Great Moments in Unintended Consequences (Vol. 4)

Libertarians are good a criticizing the state just like Marxists are pretty good at criticizing the corporate class even if both have an overly one-dimensional lens they are using.

Even more of Reason’s “great moments in unintended consequences”—stories of when something that sounds like a terrific idea goes horribly wrong.

Black Liquor Bonanza The Year: 2005 The Problem: Fossil fuel consumption is too high, and biodiesel consumption is too low! The Solution: Create a generous tax credit for companies who blend fossil fuel with environmentally friendly biofuel. Sounds like a great idea with the best of intentions. What could possibly go wrong? Turns out paper companies were already using a pure biofuel known as “black liquor,” which is produced during the paper-making process. It’s a super convenient energy source to run paper plants and mills, but only blended fuels were eligible for the tax credit.  So paper companies bought fossil fuel they didn’t need, added it to the biofuel they were already using, and instantly qualified for very generous “blended alternative fuel” credits. Exactly the opposite of the tax credits’ intent, but sometimes it all boils down to paper. Billboard Bans The year: 1968 The Problem: Billboards cluttering the scenic vistas of Vermont The Solution: Ban Billboards. Sounds like a great idea with the best of intentions. What could possibly go wrong? As the billboards came down, something new popped up: a 12-foot gorilla holding up a Volkswagen. A giant squirrel in a striped bathing suit. A 19-foot genie holding a carpet.  “A veritable zoo of Gargantuan concrete sculptures” all in the name of public art.  It all seems a bit cute until a development dispute with the local bureaucracy results in a 700 lb middle finger on a 16-foot pole.   Enjoy the view, Vermont! Equal Pay in Colorado The Year: 2019 The Problem: The Gender Pay Gap The Solution: The Colorado Equal Pay for Equal Work Act—a bevy of new regulations on employers, including a requirement that all forms of compensation be disclosed as part of every job listing, and a ban on asking job candidates about their salary history. Sounds like a great idea with the best of intentions. What could possibly go wrong? Not only does the law open up companies to new legal liabilities and administrative burdens, but it also hinders employer flexibility when it comes to hiring. As a result, some companies like Samsung, Century 21, Cigna, IBM, Nike, even PETA have simply excluded Colorado from their remote job listings.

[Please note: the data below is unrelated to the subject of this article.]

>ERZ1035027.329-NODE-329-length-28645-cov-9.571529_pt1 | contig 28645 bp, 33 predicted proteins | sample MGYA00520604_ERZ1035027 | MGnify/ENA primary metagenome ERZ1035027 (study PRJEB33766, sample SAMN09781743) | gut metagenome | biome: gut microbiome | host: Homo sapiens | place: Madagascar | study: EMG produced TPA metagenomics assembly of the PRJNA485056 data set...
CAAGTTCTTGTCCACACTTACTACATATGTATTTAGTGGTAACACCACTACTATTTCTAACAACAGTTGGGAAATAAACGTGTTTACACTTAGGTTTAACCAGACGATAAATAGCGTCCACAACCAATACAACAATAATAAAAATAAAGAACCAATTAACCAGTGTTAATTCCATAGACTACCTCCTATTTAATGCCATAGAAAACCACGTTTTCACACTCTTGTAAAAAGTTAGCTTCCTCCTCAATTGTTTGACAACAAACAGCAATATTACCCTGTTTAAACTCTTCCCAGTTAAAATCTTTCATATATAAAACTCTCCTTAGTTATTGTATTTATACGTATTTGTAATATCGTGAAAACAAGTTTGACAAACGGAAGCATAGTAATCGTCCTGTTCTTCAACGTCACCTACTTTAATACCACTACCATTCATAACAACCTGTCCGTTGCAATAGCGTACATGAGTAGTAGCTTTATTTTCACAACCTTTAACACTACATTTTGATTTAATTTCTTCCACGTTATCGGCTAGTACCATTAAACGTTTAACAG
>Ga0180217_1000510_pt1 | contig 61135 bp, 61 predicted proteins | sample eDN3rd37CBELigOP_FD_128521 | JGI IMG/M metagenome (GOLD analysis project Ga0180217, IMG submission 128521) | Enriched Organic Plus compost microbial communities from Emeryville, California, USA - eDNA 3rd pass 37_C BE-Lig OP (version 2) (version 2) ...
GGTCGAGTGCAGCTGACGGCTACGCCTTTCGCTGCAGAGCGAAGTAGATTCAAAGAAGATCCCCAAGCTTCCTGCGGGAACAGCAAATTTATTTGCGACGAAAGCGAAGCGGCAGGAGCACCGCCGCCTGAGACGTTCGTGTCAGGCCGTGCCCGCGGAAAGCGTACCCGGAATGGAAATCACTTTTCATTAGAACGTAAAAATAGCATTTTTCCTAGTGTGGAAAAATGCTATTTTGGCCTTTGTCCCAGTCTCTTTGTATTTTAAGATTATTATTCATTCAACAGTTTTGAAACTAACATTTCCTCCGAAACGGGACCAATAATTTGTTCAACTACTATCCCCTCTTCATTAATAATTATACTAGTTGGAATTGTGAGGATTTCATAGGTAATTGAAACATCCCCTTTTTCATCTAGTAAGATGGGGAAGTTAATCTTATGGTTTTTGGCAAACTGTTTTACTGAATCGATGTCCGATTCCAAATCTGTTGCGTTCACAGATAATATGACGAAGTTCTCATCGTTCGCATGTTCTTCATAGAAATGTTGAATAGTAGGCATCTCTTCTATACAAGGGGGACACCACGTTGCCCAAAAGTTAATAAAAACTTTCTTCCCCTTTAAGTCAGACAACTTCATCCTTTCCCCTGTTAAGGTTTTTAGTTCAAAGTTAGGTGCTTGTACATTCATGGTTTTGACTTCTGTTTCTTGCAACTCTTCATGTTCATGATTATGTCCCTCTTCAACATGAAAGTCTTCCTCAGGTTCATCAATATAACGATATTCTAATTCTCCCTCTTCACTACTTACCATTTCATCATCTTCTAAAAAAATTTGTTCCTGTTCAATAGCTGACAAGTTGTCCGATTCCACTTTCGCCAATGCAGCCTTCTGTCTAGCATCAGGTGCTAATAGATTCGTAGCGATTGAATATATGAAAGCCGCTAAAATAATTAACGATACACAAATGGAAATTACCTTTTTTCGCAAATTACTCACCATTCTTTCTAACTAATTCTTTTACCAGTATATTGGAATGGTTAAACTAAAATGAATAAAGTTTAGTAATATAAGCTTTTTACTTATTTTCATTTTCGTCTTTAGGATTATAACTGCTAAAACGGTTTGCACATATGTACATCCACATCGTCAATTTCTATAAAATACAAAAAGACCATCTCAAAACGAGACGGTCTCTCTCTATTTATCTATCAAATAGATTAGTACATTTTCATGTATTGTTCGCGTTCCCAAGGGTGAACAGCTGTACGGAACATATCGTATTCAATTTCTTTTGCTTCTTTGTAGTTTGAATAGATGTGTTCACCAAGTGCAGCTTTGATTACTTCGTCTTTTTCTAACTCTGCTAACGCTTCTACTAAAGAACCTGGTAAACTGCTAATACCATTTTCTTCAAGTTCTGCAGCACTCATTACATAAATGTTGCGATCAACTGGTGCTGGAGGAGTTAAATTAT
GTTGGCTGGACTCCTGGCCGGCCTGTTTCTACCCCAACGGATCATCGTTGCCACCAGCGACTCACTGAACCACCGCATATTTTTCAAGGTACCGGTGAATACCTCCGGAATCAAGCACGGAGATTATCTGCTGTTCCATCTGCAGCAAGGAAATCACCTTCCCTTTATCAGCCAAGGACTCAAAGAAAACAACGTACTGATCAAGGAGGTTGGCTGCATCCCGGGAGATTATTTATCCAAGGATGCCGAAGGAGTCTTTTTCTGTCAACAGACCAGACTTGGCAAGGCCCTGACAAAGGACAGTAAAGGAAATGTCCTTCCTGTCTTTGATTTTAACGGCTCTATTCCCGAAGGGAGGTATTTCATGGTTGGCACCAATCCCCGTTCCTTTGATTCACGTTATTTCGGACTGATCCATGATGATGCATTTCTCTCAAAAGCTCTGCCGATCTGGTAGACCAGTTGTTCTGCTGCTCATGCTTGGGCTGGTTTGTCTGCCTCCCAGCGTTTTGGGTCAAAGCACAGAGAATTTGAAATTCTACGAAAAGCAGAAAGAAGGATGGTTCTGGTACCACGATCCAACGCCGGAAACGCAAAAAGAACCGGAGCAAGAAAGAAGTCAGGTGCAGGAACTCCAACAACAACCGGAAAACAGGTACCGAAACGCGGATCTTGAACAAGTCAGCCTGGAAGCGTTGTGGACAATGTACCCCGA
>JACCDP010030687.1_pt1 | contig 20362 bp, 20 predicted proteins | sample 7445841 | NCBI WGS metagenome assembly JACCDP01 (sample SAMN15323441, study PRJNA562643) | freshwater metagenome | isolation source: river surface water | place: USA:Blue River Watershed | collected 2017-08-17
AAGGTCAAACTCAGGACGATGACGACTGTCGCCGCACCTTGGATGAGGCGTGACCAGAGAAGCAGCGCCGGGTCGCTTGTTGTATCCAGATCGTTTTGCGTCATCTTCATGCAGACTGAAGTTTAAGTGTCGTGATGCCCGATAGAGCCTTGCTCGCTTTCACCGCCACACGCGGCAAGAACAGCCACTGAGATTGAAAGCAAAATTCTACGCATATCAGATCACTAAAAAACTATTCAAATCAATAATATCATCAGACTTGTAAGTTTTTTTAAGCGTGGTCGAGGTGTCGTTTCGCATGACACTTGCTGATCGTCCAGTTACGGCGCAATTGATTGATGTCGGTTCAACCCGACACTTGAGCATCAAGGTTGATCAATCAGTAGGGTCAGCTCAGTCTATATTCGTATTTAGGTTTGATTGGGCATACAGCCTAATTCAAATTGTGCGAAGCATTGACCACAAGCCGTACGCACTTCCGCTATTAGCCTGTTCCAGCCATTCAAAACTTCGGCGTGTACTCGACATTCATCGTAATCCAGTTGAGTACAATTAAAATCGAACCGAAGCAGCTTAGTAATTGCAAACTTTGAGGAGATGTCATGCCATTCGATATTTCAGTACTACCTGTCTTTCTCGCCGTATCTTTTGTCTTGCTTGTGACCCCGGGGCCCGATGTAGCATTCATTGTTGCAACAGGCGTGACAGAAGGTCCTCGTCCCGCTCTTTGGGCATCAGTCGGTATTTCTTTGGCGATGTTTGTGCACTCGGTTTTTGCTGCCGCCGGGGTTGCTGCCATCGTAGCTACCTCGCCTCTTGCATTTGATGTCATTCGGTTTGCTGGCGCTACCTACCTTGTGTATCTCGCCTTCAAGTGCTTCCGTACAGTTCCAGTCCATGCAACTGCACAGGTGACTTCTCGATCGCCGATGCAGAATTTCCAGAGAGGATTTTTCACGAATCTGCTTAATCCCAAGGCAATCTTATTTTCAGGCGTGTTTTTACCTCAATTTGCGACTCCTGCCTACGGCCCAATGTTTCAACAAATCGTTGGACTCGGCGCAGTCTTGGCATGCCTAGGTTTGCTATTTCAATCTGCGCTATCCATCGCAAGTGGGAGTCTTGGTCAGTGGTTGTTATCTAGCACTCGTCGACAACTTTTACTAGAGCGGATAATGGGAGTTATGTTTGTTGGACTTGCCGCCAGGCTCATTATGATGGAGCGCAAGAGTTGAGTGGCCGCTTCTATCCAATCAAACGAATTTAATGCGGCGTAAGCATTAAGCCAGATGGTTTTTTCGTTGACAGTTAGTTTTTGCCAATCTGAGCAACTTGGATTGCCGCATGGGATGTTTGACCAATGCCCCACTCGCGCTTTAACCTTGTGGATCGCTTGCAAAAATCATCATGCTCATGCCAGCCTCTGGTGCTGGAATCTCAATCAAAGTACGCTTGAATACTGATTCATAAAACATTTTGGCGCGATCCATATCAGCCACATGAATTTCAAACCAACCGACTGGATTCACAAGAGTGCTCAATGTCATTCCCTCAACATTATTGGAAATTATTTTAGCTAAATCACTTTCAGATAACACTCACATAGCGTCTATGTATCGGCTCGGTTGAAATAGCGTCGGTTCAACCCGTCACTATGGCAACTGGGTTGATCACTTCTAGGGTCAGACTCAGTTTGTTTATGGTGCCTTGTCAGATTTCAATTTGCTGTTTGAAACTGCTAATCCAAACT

Categories: Anarchism/Anti-State

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